Sprinkler Heads Nullify Smoke Vents In Warehouse Fire
Spray under automatic openings in roof keeps gases inside building
Sprinkler heads located so that they negated the effectiveness of dualpurpose smoke vent-skylights were the major problem in extinguishing a $175,000 fire in roll storage at a paper plant in Oxnard, Calif.
The smoke vents had 186-degree fusible links and in the center of each vent was a 1-foot-square sheetmetal heat deflector. Directly under the deflector was a 286-degree pendant sprinkler head. After the smoke vent link fused, the hot gases set off the sprinkler head, and the spray canceled out the vent’s designed effectiveness. The hot gases were forced down and outward so that they opened other heads away from the fire area. In all, 27 pendant and 15 wall sprinkler heads operated.
The fire led to the discovery of two other interesting facts. Safety chains to limit the opening of the vents were wired to keep the vents closed during their installation. These wires were not removed after installation. Also, when the vents were installed on the roof, workmen placed a wire across, each end to hold the vents in place. Of the 108 vents, 91 still had these wires in place at the time of the fire.
At 1:21 p.m. Monday, September 14, 1970, plant security reported a fire in zone 5 of the hard roll storage section of the Facelle Division of the International Paper Company at 800 Rice Avenue. The plant manufactures paper towels, napkins and toilet tissue, and the main building, which averages three stories in height, encloses 27 acres. This building is made of reinforced concrete with a built-up roof on a metal deck supported by exposed steel beams. The entire building is protected by 28 sprinkler systems.
Several seconds after plant security reported the fire, a security alarm system at the Oxnard central dispatching office indicated water flow at the Facelle plant. The first-alarm response consisted of two engine companies, one truck company and a battalion chief.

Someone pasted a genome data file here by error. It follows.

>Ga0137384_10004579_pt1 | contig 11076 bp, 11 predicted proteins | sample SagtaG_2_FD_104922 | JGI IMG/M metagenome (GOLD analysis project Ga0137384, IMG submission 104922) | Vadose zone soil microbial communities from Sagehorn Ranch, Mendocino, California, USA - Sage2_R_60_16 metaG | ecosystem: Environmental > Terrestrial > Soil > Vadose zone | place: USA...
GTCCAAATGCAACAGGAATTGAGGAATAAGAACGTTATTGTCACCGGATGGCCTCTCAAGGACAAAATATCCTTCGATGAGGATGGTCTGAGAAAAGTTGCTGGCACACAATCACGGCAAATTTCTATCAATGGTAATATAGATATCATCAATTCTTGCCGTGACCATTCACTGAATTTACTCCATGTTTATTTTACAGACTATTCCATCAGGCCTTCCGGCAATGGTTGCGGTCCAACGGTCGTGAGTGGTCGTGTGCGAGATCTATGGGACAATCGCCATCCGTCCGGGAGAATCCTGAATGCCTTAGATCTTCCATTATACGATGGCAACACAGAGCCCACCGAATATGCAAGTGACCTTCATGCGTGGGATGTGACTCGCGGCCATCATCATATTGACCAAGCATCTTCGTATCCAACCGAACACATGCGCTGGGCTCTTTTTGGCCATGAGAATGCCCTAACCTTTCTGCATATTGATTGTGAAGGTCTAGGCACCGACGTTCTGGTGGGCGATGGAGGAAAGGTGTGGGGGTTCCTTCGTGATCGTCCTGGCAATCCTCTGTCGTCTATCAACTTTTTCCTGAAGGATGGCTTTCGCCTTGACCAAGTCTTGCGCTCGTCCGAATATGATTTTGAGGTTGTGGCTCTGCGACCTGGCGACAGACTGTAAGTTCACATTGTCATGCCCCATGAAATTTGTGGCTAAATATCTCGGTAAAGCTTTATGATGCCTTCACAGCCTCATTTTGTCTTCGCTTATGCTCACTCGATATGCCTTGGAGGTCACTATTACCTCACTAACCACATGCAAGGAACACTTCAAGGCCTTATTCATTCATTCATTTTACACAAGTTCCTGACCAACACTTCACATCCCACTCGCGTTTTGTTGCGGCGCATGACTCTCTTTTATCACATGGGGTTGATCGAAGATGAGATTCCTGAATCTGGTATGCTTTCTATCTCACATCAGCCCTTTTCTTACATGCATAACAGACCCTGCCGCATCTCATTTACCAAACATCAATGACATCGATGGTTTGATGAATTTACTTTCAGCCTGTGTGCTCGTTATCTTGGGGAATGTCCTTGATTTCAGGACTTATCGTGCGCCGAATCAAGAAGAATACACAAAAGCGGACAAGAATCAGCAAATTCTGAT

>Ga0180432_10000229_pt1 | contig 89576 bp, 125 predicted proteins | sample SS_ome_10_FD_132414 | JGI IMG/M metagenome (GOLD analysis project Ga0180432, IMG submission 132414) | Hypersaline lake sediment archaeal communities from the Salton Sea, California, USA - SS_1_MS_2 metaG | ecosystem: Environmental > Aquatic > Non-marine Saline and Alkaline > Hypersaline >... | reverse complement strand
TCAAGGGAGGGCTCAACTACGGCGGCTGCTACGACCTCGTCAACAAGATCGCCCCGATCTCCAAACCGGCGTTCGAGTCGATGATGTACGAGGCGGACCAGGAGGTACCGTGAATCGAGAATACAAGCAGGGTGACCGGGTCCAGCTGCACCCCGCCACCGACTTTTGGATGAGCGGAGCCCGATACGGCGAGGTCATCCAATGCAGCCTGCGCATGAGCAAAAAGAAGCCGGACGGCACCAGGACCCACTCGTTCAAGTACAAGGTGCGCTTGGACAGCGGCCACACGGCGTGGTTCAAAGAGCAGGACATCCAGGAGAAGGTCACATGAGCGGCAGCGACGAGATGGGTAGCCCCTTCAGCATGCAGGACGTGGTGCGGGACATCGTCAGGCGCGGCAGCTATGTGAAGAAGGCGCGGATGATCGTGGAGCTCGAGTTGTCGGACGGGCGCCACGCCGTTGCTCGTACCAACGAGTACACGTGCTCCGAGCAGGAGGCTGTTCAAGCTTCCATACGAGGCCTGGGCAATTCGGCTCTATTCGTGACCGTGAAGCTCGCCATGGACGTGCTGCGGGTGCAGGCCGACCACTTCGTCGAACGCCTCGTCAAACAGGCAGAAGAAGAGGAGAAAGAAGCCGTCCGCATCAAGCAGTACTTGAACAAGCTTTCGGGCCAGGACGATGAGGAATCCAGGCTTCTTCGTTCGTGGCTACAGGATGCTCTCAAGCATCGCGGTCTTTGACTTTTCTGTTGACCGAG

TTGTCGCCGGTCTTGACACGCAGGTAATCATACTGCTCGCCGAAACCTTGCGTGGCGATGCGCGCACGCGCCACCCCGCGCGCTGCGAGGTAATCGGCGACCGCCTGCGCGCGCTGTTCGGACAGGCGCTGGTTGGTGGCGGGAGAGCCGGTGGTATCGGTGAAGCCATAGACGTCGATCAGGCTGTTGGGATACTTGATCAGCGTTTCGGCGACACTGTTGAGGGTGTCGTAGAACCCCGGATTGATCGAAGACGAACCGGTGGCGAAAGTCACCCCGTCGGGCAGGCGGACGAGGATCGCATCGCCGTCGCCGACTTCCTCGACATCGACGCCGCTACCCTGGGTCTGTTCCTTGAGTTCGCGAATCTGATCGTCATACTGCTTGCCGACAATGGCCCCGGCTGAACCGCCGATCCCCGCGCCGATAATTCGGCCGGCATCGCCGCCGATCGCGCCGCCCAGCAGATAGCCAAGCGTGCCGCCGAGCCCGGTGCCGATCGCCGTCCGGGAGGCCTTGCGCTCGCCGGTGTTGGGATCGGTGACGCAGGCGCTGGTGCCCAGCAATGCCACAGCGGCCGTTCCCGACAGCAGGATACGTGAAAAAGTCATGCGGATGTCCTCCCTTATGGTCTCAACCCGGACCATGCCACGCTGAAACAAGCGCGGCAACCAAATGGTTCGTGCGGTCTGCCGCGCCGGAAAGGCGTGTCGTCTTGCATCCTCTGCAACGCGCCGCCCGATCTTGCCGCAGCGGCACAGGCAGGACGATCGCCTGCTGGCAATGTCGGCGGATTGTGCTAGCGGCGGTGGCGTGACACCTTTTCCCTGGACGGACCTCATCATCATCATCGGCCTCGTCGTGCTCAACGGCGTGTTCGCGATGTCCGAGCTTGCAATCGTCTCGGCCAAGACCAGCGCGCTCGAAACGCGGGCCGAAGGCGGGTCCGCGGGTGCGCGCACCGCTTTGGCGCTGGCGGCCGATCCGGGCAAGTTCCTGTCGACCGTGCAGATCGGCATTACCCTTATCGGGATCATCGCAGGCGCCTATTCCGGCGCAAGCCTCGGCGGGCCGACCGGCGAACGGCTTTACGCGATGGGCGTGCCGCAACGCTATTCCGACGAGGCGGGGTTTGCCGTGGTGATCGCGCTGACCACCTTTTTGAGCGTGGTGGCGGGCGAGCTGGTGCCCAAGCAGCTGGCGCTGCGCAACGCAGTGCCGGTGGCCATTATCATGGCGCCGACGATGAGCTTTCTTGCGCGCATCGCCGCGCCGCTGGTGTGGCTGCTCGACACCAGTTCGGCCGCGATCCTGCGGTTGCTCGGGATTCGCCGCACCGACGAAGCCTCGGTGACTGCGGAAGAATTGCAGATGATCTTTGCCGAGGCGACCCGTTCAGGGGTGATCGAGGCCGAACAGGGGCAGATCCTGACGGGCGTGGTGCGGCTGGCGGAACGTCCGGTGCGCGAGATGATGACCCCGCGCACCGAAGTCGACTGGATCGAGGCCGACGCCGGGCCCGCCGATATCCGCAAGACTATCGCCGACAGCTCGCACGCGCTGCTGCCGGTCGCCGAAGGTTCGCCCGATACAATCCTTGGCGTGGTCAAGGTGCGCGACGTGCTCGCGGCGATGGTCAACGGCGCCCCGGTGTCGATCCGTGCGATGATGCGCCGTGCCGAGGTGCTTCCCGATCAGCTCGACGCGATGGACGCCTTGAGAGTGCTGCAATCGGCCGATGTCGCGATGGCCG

Smoke fills area
The writer arrived on the scene at 1:28 p.m. and found the hard roll storage area, zones 5 and 6, charged with smoke banked down within 18 to 30 inches of the floor. The floor area of zones 5 and 6 is 3.77 acres with a 36-foot ceiling. Engine 1 was ordered to take the fire department sprinkler connection, which had six 2½-inch inlets, and send all available manpower to the fire area. Snorkel 1 and Engine 3 were ordered to proceed to zones 5 and 6, according to our pre-fire plan. Investigating the interior of the area revealed deep-seated burning of stacks of tissue in the south section of zone 5.
Each roll of tissue was 4 feet high and 8 feet in diameter and weighed 3000 pounds dry. The stacks were six rolls high, making each storage stack 40 X 40 feet by 24 feet high. Fifty percent of the hard roll storage area was filled with identical piles of storage.
The fire was at the overlapping areas of sprinkler systems 5, 6, 9 and 10. Sprinkler systems 5, 9, and 10 were in operation. The plant fire brigade had 12 house lines around the perimeter of the stack. Engine 3 was ordered to take the hydrant east of zone 4 and advance 2½-inch lines into the fire area. Snorkel 1 was ordered to the roof to ventilate. One smoke vent was open, but the sprinkler head had fused, making the vent useless by creating a water barrier to smoke egress. The Snorkel company, assisted by the plant fire brigade, began opening smoke vents. However, due to the location of the deep-seated fire within the stack, the smoke was forced down by the sprinklers. The plant brigade was ordered out of zones 5 and 6 because the volume of smoke made the area untenable without selfcontained breathing apparatus. The fire area was surrounded with 2½-inch lines by fire fighters with self-contained breathing apparatus and the fire was brought under control.